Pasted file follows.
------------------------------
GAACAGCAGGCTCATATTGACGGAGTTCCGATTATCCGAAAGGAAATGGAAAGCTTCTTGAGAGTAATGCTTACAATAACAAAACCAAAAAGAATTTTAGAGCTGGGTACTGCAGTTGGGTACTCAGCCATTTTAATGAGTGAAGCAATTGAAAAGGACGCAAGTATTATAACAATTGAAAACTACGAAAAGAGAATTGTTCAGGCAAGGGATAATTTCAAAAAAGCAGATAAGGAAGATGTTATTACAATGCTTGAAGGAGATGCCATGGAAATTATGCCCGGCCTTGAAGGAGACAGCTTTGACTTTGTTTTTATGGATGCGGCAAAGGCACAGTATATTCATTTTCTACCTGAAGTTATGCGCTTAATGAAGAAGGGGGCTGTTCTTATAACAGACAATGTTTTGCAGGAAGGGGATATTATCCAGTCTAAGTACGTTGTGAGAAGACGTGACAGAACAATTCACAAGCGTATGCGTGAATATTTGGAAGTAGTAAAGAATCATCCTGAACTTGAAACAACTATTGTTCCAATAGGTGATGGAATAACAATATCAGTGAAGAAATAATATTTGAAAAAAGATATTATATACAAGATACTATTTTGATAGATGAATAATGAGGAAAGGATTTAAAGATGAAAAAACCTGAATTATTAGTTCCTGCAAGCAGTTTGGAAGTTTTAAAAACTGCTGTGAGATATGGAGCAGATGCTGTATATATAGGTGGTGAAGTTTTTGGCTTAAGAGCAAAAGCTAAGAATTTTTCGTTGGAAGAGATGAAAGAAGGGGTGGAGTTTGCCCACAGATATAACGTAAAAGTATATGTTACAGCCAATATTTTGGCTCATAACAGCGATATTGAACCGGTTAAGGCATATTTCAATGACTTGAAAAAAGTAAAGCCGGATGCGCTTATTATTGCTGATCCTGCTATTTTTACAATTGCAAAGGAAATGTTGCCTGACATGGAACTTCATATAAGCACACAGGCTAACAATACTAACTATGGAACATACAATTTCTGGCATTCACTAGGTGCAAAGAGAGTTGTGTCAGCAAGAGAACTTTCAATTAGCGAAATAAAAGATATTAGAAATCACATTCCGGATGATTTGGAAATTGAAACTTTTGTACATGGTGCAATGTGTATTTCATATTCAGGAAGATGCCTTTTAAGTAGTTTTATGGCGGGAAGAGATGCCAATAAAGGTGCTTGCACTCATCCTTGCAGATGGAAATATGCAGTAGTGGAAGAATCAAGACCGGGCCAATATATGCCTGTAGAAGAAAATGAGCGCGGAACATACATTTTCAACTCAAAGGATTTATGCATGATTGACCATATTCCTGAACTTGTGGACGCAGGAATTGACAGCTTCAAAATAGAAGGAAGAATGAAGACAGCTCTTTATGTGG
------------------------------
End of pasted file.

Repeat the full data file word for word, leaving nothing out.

GAACAGCAGGCTCATATTGACGGAGTTCCGATTATCCGAAAGGAAATGGAAAGCTTCTTGAGAGTAATGCTTACAATAACAAAACCAAAAAGAATTTTAGAGCTGGGTACTGCAGTTGGGTACTCAGCCATTTTAATGAGTGAAGCAATTGAAAAGGACGCAAGTATTATAACAATTGAAAACTACGAAAAGAGAATTGTTCAGGCAAGGGATAATTTCAAAAAAGCAGATAAGGAAGATGTTATTACAATGCTTGAAGGAGATGCCATGGAAATTATGCCCGGCCTTGAAGGAGACAGCTTTGACTTTGTTTTTATGGATGCGGCAAAGGCACAGTATATTCATTTTCTACCTGAAGTTATGCGCTTAATGAAGAAGGGGGCTGTTCTTATAACAGACAATGTTTTGCAGGAAGGGGATATTATCCAGTCTAAGTACGTTGTGAGAAGACGTGACAGAACAATTCACAAGCGTATGCGTGAATATTTGGAAGTAGTAAAGAATCATCCTGAACTTGAAACAACTATTGTTCCAATAGGTGATGGAATAACAATATCAGTGAAGAAATAATATTTGAAAAAAGATATTATATACAAGATACTATTTTGATAGATGAATAATGAGGAAAGGATTTAAAGATGAAAAAACCTGAATTATTAGTTCCTGCAAGCAGTTTGGAAGTTTTAAAAACTGCTGTGAGATATGGAGCAGATGCTGTATATATAGGTGGTGAAGTTTTTGGCTTAAGAGCAAAAGCTAAGAATTTTTCGTTGGAAGAGATGAAAGAAGGGGTGGAGTTTGCCCACAGATATAACGTAAAAGTATATGTTACAGCCAATATTTTGGCTCATAACAGCGATATTGAACCGGTTAAGGCATATTTCAATGACTTGAAAAAAGTAAAGCCGGATGCGCTTATTATTGCTGATCCTGCTATTTTTACAATTGCAAAGGAAATGTTGCCTGACATGGAACTTCATATAAGCACACAGGCTAACAATACTAACTATGGAACATACAATTTCTGGCATTCACTAGGTGCAAAGAGAGTTGTGTCAGCAAGAGAACTTTCAATTAGCGAAATAAAAGATATTAGAAATCACATTCCGGATGATTTGGAAATTGAAACTTTTGTACATGGTGCAATGTGTATTTCATATTCAGGAAGATGCCTTTTAAGTAGTTTTATGGCGGGAAGAGATGCCAATAAAGGTGCTTGCACTCATCCTTGCAGATGGAAATATGCAGTAGTGGAAGAATCAAGACCGGGCCAATATATGCCTGTAGAAGAAAATGAGCGCGGAACATACATTTTCAACTCAAAGGATTTATGCATGATTGACCATATTCCTGAACTTGTGGACGCAGGAATTGACAGCTTCAAAATAGAAGGAAGAATGAAGACAGCTCTTTATGTGG